Bread Loaf Writers' Conference, Fellow.

American Book Award, Finalist.

John Simon Guggenheim Jr Memorial Foundation, Fellow.

Small has one of the finest styles of any contemporary writer. He writes with intelligence, clarity and honesty. It is a hard style, in the manner of Cormac McCarty, but without the excesses of violence. Small’s heroes are human, not epic, and their courage is the quiet, day to day grit that it takes to deal with impossible people, often family members. His writing is highly economical; not as minimalist as Raymond Carver, but spare. And always polished. Open any of his books, even the middle of one of his longer books, and pick a sentence at random. Try to think of how it could be improved and you will probably come up dry.
Small’s great theme is the difficulty of making sense of our circumstances. From the failed baseball player of Almost Famous to the slightly bewildered older protagonist of Alone, his characters struggle with the half-glimpsed recognition that the people around them are not as they seem, that communication is elusive, and that mutual understanding is the exception rather than the rule.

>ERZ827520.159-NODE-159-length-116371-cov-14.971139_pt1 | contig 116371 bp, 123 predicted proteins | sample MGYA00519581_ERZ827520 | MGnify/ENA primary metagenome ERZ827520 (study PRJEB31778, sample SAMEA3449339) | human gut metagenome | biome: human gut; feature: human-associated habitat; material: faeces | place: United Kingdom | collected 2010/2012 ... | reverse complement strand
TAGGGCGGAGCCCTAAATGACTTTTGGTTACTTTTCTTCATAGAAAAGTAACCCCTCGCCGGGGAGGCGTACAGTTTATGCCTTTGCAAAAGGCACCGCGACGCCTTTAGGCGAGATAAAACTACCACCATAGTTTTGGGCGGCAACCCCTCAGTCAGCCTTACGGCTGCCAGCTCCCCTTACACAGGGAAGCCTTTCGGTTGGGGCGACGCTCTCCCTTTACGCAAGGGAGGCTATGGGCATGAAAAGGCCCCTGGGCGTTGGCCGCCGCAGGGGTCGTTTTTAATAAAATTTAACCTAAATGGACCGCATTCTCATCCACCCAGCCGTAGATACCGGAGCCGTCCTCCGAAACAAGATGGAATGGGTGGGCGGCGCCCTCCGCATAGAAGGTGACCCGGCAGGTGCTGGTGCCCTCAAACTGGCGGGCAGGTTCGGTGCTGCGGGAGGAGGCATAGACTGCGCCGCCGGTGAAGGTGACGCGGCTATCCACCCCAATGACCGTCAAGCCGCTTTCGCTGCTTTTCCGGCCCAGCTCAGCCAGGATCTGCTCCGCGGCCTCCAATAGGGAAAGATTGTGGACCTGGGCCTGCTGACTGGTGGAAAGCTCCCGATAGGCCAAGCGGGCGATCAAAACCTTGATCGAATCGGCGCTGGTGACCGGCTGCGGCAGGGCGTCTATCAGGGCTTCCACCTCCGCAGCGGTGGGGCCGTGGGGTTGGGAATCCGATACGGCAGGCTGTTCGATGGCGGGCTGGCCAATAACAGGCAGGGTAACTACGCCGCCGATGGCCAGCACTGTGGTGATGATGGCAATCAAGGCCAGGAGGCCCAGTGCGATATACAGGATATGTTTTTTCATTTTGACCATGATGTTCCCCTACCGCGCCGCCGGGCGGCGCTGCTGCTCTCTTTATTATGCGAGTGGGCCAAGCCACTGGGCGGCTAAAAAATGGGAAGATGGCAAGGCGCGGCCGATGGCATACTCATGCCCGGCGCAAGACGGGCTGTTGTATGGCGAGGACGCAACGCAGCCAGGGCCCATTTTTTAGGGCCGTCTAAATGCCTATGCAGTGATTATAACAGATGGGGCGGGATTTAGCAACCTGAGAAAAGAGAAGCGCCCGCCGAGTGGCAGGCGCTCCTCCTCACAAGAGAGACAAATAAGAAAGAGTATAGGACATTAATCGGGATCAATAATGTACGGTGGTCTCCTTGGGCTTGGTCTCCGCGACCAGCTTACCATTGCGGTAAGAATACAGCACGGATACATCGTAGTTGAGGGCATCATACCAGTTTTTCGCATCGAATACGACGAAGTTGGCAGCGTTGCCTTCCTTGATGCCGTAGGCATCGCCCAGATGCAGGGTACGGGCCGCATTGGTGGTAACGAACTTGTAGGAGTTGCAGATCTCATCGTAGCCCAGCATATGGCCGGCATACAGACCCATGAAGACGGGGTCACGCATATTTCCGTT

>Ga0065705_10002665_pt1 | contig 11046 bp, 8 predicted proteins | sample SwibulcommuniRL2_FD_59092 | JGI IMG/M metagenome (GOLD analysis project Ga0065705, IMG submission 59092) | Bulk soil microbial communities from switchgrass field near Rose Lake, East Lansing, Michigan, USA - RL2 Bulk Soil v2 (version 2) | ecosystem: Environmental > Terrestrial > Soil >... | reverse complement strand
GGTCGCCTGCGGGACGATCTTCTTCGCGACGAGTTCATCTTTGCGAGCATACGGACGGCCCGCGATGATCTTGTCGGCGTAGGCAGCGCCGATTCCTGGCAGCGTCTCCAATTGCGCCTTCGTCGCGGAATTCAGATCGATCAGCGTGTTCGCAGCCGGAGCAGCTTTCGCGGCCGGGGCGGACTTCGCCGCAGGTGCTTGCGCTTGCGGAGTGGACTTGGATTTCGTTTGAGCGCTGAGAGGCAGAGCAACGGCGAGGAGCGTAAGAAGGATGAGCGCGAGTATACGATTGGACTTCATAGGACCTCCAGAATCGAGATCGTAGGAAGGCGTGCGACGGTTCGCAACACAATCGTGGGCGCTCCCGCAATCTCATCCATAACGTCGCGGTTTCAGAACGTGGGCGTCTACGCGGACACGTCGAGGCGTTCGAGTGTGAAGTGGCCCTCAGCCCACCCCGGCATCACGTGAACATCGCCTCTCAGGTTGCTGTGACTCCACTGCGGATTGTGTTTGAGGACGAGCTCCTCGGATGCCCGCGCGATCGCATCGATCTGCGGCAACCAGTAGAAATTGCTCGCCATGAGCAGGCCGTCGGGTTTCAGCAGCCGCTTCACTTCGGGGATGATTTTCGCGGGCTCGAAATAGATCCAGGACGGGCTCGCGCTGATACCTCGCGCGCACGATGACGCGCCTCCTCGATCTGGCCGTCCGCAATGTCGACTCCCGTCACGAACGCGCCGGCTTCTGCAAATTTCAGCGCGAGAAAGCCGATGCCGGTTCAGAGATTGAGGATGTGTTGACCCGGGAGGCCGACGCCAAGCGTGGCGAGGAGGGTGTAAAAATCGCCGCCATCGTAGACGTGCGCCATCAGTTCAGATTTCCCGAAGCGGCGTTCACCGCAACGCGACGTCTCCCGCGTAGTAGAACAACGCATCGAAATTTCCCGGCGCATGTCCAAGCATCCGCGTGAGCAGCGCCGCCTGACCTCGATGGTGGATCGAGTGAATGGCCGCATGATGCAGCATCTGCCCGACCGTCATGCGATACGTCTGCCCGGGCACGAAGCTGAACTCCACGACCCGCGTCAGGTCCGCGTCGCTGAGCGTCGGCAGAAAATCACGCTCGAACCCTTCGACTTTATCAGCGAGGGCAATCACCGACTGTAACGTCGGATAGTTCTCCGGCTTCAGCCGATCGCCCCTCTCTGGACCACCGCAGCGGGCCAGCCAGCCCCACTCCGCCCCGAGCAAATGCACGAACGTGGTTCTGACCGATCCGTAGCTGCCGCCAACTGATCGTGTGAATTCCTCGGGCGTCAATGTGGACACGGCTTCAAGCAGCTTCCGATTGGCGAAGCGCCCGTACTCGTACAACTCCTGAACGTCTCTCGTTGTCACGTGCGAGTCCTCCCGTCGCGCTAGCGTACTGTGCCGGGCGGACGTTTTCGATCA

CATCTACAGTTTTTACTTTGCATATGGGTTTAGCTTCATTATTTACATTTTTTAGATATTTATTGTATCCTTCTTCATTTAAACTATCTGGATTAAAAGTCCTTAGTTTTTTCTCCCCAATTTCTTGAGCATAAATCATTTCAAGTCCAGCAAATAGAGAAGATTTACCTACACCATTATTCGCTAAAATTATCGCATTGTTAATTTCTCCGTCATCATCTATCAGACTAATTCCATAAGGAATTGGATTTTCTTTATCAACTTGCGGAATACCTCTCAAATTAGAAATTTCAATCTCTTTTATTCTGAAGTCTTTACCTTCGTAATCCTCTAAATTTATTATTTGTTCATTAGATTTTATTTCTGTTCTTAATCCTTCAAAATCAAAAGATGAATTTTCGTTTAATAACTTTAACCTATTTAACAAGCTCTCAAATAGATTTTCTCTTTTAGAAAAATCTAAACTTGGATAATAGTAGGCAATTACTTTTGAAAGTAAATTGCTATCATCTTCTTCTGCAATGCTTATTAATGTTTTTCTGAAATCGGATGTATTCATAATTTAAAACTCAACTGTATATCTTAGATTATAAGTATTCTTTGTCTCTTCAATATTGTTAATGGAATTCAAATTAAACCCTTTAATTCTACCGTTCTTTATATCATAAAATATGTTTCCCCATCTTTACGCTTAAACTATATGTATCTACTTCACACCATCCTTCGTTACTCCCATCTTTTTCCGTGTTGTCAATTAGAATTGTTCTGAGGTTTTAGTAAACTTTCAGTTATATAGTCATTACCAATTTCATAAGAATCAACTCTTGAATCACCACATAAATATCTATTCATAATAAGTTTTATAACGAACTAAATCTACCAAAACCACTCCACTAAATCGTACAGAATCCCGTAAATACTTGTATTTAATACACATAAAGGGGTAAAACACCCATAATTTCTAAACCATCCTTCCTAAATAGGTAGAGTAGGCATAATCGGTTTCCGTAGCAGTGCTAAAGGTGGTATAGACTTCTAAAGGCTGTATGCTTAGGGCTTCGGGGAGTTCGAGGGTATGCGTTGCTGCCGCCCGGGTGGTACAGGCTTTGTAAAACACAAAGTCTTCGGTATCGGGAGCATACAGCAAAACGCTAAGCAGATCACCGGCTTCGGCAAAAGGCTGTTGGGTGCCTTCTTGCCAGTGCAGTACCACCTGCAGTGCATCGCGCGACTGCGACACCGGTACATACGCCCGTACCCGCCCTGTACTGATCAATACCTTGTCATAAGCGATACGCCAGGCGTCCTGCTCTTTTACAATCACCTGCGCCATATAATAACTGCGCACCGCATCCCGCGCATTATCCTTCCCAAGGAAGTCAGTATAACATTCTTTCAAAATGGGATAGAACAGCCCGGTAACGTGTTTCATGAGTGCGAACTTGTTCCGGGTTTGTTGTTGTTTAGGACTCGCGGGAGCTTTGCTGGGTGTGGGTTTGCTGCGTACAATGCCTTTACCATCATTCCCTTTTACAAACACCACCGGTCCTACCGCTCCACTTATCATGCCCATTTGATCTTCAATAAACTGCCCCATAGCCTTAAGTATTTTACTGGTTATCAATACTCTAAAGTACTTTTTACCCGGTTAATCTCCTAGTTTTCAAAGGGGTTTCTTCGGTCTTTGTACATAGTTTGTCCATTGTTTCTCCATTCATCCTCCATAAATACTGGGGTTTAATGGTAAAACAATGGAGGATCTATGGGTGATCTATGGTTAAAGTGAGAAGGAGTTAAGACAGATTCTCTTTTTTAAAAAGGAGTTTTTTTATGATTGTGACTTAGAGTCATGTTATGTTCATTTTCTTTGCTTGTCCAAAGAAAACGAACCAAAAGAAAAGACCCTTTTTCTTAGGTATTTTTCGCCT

His dryness should not be confused with a lack of passion. His books are full of incident and depictions of strong emotion, sometimes of violence, but his subjects never cause him to lose control of his prose. His style creates a distance that makes his occasional reflections especially memorable, as in the last lines of Alone:
“So it is. We bend to our oars, till the current sweeps us out to sea.”
— Neil Albert, author of the Dave Garrett Mystery Series